By following a checklist, you can extend the life of and increase the efficiency of your air compressor and its attachments. Preventive maintenance can help detect problems at an early stage before they do serious system damage and lead to costly repairs and downtime. Your company can invest the money you save through preventive maintenance back into its infrastructure and staff.
An air compressor is a machine that compresses air, turning it into power to run tools and machinery. It is made up of many different parts,
each of which needs to be maintained in order for the compressor to function properly. Every three months, the oil needs to be changed, the
filters cleaned, and the after cooler inspected. And at least once a year, the filters need to be replaced and the connections tightened.
By following a checklist, you can extend the life of and increase the efficiency of your air compressor and its attachments. Preventive maintenance can help detect problems at an early stage before they do serious system damage and lead to costly repairs and downtime. Your
company can invest the money you save through preventive maintenance back into its infrastructure and staff.
With a little help from the user manual, most air compressor problems can be easily solved. Though this might seem like common sense, many owners of air compressors forget to consult the manual, instead resorting to calling for help.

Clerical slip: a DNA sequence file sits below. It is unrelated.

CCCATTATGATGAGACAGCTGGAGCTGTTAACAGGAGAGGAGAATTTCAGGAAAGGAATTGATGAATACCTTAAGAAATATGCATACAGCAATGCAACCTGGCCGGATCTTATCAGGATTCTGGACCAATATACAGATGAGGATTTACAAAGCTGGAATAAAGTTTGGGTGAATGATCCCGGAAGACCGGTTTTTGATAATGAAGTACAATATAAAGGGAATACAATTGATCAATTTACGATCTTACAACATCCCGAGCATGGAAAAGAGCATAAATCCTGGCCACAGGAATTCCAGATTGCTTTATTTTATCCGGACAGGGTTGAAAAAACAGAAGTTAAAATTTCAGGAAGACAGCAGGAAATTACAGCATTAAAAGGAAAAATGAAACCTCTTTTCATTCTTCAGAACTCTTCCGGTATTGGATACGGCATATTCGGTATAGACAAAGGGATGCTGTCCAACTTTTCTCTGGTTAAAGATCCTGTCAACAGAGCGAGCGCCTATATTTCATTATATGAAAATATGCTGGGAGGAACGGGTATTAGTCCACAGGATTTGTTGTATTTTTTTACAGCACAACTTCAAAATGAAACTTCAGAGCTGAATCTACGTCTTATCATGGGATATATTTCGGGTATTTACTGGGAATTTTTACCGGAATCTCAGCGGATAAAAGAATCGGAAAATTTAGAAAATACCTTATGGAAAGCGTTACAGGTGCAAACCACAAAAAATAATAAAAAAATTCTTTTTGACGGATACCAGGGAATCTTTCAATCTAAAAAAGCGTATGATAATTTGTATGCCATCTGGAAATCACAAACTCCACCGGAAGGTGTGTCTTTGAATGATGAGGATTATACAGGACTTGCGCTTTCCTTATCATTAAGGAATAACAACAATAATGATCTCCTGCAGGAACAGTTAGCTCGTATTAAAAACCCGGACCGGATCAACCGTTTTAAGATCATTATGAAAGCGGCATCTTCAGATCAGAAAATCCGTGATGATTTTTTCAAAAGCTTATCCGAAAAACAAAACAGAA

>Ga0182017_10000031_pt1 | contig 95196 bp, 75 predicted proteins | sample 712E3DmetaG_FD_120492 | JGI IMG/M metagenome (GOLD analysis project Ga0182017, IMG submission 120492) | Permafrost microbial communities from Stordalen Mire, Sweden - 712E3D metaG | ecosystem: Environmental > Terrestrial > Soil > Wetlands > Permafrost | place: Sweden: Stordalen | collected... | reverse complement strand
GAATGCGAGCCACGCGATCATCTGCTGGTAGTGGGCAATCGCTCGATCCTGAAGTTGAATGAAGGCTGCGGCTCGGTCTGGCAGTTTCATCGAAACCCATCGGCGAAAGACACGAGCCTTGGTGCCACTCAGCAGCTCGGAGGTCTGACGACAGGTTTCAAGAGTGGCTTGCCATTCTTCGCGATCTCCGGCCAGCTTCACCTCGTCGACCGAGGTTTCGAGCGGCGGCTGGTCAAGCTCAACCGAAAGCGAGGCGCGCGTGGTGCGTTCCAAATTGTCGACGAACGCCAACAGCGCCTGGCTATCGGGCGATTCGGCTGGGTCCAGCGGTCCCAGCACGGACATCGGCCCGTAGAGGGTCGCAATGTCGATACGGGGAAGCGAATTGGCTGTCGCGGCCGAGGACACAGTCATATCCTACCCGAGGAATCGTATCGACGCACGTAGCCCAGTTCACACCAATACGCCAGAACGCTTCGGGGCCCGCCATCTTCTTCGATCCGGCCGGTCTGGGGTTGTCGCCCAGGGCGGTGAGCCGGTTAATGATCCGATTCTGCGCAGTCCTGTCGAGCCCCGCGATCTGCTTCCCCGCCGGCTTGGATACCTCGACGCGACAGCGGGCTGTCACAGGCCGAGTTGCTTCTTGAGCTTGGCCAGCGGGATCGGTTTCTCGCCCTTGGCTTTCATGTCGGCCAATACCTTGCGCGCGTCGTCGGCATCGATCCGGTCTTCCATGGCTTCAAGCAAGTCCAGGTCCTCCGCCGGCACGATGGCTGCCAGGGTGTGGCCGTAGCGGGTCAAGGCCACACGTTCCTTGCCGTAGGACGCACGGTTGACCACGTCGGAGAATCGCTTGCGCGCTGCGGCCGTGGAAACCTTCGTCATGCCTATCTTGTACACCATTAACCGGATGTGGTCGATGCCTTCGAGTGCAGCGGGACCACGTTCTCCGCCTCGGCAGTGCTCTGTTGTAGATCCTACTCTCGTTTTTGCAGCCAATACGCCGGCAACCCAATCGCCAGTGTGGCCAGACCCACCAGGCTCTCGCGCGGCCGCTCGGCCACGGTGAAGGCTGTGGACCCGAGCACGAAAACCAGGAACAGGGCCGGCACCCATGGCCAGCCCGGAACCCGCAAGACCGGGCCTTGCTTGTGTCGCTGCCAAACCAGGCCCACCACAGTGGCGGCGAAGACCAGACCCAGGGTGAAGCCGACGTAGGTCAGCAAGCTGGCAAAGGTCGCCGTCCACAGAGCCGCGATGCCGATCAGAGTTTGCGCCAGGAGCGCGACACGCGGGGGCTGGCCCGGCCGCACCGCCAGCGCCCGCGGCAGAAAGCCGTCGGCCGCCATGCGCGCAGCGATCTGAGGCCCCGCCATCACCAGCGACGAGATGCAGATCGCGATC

Although it is important to read the user manual before making any adjustments to your air compressor, sometimes things go wrong anyway. If this happens, don’t worry! There are many ways to troubleshoot an air compressor without voiding the warranty.
As an air compressor goes through month after month of daily use, some of the nuts and bolts may become loose causing machine vibration. This
is not a sign that the machine is falling apart, but just an indicator that it is time to pull out a wrench.
To ensure your air compressor functions at full capacity, keep its intake vents clean. Over time, dust and other air-borne elements from ambient
air will accumulate and can impede performance. Be sure to clean the vents regularly for optimal results.
Intake valves can become dirty in all sorts of environments, from construction sites to factories. When the ground is broken at a construction site, dirt particulates get tossed into the air by the pneumatic tools used in the process. In factories, cooking products like flour, salt and sugar can create a lot of dust, which can get sucked into the intake valves.
Clean the intake valves every three months, regardless of the working environment.
Also, ensure that the discharge check valve is in good condition to avoid damages due to compressed air backflow.
One of the most important – yet often overlooked – parts of an air-compressor assembly are the hoses. As the component that transfers
compressed air between the machine and a given endpoint, hoses are responsible for delivering air under high pressure. And though they may
seem strong and tough, hoses can easily show strain as time passes on, due to their need for both strength and flexibility.
Inconsistencies in air pressure can make the problem worse. While transferring air from a machine to a pneumatic tool, the hoses are bound to get stretched under high pressure. Overpressure followed by periods of insufficient pressure causes the hoses to contract. As hoses are moved around, bends and folds can gradually take their toll.
To ensure your compressor never lags due to worn hoses & air leaks, inspect them on a regular basis. If you see any signs of wear, change out the hose for a new one. If you don’t, you could run into some efficiency problems.
The air intake filter inside your air compressor is designed to trap lots of junk during a daily usage cycle. This will help keep your air compressor running smoothly and prevent dust and other impurities from degrading the performance of pneumatic tools.